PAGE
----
The main advantage of being on the lenders Standard Variable Rate (SVR) is that there will be no early repayment charge for redeeming the loan in full. When there is uncertainty about rate movements in the financial markets, this can provide a degree of certainty and flexibility. For those wishing to fix their mortgage rate, an SVR with no early repayment charge can provide the breathing space required to just wait and see before committing.

Historically not all lenders have chosen to pass on through their standard variable rates, reductions made by the Bank of England. This situation is changing and those with SVR mortgages benefit from a reduced payment.

Disadvantages

Generally the SVR will be a higher rate of interest and so your mortgage payment will be greater than if you were on a tracker rate, fixed rate or discounted rate mortgage product. Additionally and in comparison to other types of mortgage, a higher monthly payment can result when lenders do not pass on any or all of a reduction in the Bank of England base rate which has not been uncommon in the past.

Capped Rate Mortgages

The capped rate is a variable rate mortgage which has a fixed limit to how far the interest rate can increase (the cap), and provides the option to know the maximum level of mortgage payment from outset. For those who are risk adverse, but who wish to have the certainty of payment as well as benefit from interest rate reductions, the Capped rate mortgage offers the best of both worlds. For example if the cap is set at 6% and the banks rates go below this rate, then your repayments will go down to reflect the reduction, with the guarantee that should rates go above the 6%, your payments will remain based on the maximum 6% because of the cap.

Advantages

If the Bank of England base rate falls resulting in a fall in the lenders standard variable rate below the level of the capped rate, then your monthly repayment will reduce. For many this provides the peace of mind and certainty for ease of budgeting offered by a know maximum monthly payment.

Disadvantages

Because a capped rate offers the best of both worlds to the borrower, the capped rate is usually uncompetitive as lenders need to price in the risk of rate reductions, leaving those such as first time buyers or those stretching their affordability, exposed to a higher rate than would be available with a fixed rate. This means that competitive capped rates are seldom available with UK lenders who prefer to offer fixed rates instead.

October 2007 – Mortgage Rates in Australia

Mortgage rates are a hot topic in Australia at the moment. Two issues are at the forefront of any discussion on mortgage rates today.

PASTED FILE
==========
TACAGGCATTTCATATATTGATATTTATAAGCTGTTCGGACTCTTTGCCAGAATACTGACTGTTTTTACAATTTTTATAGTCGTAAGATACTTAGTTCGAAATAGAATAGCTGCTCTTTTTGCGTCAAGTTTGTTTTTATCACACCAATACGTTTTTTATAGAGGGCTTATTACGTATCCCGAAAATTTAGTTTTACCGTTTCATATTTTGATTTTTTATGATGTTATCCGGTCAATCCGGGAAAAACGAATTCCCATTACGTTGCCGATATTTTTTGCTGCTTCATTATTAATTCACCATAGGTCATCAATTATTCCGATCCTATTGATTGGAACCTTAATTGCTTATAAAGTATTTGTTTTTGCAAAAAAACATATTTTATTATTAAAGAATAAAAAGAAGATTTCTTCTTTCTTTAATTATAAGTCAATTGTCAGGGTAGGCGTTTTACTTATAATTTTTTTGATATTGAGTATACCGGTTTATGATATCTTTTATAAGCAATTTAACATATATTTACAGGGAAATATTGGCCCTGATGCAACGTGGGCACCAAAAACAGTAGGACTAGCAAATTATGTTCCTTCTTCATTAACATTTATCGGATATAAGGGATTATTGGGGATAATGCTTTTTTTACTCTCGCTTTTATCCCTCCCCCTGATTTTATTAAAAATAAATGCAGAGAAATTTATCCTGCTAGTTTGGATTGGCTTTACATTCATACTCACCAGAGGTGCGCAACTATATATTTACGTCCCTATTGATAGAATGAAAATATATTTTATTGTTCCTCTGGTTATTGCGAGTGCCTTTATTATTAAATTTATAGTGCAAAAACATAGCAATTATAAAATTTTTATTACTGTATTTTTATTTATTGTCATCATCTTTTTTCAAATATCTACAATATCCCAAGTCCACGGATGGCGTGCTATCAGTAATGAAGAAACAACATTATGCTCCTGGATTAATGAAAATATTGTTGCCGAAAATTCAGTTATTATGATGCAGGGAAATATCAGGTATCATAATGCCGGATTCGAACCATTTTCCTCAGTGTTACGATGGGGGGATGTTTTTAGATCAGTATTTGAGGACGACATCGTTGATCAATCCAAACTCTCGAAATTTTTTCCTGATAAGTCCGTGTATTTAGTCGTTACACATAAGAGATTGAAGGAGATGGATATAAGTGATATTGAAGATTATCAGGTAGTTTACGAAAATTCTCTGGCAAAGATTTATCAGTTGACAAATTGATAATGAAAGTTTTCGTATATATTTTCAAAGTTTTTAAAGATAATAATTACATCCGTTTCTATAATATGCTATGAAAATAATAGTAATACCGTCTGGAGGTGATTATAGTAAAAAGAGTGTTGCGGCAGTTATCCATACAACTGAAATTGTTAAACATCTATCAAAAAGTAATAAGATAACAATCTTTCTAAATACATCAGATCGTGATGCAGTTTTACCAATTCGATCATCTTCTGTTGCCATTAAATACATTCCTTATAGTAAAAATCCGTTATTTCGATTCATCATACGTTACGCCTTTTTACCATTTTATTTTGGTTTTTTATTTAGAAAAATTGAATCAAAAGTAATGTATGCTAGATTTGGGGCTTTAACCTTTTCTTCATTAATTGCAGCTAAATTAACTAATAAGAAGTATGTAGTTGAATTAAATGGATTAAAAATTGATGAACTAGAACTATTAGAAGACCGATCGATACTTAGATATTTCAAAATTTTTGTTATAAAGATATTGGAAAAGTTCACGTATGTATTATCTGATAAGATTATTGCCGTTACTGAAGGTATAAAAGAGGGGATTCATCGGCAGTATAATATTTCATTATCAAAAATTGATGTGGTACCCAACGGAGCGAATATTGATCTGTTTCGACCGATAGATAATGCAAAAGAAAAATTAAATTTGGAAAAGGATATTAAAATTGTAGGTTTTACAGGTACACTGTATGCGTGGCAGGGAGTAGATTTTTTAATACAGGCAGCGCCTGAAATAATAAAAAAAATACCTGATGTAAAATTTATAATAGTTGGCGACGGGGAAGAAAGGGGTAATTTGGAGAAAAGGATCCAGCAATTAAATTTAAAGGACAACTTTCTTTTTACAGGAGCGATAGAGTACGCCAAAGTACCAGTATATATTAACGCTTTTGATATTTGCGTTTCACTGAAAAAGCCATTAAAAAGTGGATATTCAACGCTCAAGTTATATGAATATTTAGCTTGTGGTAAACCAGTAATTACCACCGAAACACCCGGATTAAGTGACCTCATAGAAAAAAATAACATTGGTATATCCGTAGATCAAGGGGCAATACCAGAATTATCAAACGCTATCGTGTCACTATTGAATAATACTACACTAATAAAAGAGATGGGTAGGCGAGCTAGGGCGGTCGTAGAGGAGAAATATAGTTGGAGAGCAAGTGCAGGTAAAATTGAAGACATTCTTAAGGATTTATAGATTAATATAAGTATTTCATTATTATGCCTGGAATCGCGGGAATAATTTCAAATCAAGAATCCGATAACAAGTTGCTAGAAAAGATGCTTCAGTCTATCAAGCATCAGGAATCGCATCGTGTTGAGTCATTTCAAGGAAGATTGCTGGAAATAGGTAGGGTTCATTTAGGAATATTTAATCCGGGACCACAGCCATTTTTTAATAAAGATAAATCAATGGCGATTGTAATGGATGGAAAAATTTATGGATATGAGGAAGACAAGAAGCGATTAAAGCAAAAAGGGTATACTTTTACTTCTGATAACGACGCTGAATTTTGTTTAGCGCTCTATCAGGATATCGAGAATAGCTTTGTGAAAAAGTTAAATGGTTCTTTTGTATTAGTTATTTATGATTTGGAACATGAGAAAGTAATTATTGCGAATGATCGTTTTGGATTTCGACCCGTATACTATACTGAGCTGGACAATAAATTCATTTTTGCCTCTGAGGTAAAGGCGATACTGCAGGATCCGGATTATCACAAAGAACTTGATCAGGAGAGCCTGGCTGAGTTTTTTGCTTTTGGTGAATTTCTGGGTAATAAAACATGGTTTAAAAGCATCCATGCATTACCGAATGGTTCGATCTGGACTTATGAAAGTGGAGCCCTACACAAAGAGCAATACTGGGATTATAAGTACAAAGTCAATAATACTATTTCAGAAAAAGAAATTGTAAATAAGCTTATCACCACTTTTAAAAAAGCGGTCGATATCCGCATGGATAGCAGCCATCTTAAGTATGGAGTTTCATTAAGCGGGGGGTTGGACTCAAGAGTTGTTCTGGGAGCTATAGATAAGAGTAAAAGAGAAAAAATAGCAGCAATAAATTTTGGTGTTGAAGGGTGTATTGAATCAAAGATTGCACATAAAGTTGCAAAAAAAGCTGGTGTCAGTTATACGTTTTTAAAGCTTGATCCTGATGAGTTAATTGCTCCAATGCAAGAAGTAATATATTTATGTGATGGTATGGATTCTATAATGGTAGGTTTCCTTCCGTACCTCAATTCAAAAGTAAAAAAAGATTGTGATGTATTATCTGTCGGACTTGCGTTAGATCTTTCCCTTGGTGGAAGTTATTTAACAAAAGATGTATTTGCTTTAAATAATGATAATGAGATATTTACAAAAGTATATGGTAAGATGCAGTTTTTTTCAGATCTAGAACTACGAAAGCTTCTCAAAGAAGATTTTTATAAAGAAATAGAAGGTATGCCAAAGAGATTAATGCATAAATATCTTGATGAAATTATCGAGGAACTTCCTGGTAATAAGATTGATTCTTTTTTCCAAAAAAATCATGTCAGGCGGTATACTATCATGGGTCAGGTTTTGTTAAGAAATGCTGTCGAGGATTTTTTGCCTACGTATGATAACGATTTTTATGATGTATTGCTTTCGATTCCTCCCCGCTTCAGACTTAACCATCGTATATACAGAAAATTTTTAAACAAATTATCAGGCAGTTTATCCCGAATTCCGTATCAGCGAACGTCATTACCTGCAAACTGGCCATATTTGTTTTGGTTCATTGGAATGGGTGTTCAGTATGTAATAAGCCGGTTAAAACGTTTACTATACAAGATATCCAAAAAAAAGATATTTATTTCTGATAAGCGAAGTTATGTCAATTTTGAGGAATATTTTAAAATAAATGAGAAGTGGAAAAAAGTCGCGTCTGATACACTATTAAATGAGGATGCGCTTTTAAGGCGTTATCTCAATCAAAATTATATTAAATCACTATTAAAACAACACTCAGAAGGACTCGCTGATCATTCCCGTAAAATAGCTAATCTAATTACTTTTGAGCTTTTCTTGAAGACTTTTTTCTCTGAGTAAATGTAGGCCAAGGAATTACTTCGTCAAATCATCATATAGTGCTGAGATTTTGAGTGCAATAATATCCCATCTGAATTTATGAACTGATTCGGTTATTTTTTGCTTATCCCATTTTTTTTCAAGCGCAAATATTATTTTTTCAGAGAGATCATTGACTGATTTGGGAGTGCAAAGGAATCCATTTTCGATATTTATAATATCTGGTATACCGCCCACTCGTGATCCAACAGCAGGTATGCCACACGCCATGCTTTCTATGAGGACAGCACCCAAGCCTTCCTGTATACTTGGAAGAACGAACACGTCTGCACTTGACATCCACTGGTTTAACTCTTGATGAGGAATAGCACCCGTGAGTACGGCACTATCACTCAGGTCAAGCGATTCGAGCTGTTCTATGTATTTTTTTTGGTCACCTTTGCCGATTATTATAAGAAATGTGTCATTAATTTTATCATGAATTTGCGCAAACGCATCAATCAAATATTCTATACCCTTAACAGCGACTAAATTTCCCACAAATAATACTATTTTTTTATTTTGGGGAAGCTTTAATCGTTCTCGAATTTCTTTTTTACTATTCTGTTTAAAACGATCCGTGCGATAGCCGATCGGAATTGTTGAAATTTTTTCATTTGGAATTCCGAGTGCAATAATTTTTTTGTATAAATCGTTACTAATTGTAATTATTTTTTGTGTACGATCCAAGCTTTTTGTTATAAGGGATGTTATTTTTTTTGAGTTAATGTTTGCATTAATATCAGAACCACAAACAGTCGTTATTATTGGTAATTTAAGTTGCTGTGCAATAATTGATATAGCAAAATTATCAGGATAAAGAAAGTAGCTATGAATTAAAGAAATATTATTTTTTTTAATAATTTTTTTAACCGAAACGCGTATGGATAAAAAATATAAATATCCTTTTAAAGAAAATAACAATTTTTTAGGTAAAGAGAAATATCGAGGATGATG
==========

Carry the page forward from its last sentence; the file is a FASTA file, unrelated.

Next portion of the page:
Firstly there is general concern amongst borrowers in Australia that mortgage rates may further increase over the short term. The Reserve Bank has increased the Official Cash Rate (OCR) a number of times this year and it is currently sitting at 6.50% p.a. These increases immediately impact on the cost of funds for lending institutions, both bank and non-bank, and as a result mortgage rates have also increased, with the banks standard variable rate now at 8.32% p.a. and the non-bank lenders generally in the market with mortgage rates around 7.75% p.a. By increasing the OCR the Reserve Bank is well aware that mortgage rates will follow suit. Under its charter, the Reserve Bank is responsible for formulating and implementing monetary policy that will contribute to:

(a) the stability of the currency of Australia;

(b) the maintenance of full employment in Australia; and

(c) the economic prosperity and welfare of the people of Australia.

These objectives have found practical expression in a target for consumer price inflation, of 2-3 per cent per annum. Controlling inflation preserves the value of money and is the main way in which monetary policy can help to form a sound basis for long-term growth in the economy.

So, how does an increase in the OCR and mortgage rates generally help achieve these inflation targets? As the mortgage rates increase across Australia, borrowers have less surplus cash to spend, there is less demand for consumables, businesses have less money to invest and as a result the economy is slowed down and the inflation rate is held in check. If the economy is too slow the Reserve bank can effectively reduce mortgage rates (by reducing the OCR) and thereby provide borrowers with more surplus funds. This increases demand for consumables and one sees greater economic activity.

It is ironical that because in Australia we are enjoying strong economic growth and have employment at an all time high we end up finding our mortgage rates increasing. If we were to save more rather than spend and borrow, inflation would not be increasing at the level it is and mortgage rates would remain steady.

But would they? This brings me to the second issue which has had a significant impact on mortgage rates and has made headlines in newspapers in Australia over the past few months. In the past mortgage rates in Australia have been pretty much domestically driven (i.e. by the Reserve Bank) but more recently we have seen mortgage rates influenced by problems occurring in international financial markets. The main culprit is the United States where there have been unprecedented mortgage defaults which have frightened off would be global lenders and investors in mortgage securities. Even though mortgage rates in Australia remain relatively low and defaults here are not a significant problem (in other words they remain a sound investment), the US default crisis has scared off potential investors. As a result mortgages are no longer flavour of the month and those that are still prepared invest are seeking a higher rate of return. Consequently the cost of funds world wide increases for debt securities and mortgage rates across the world increase as result. As noted earlier the banks current standard mortgage rates sit at 8.32% p.a. variable which is up to .50% more than the non bank mortgage rates of 7.75% p.a. Because the banks’ mortgage rates were considerably higher than the non-banks before the impact of the US situation, to date they have been able to hold their rates. The non-bank lenders, who have historically priced their mortgage rates below the banks, have had to move their mortgage rates sooner because they simply don’t have the profit margins, the “fat” in their pricing, which most banks enjoy.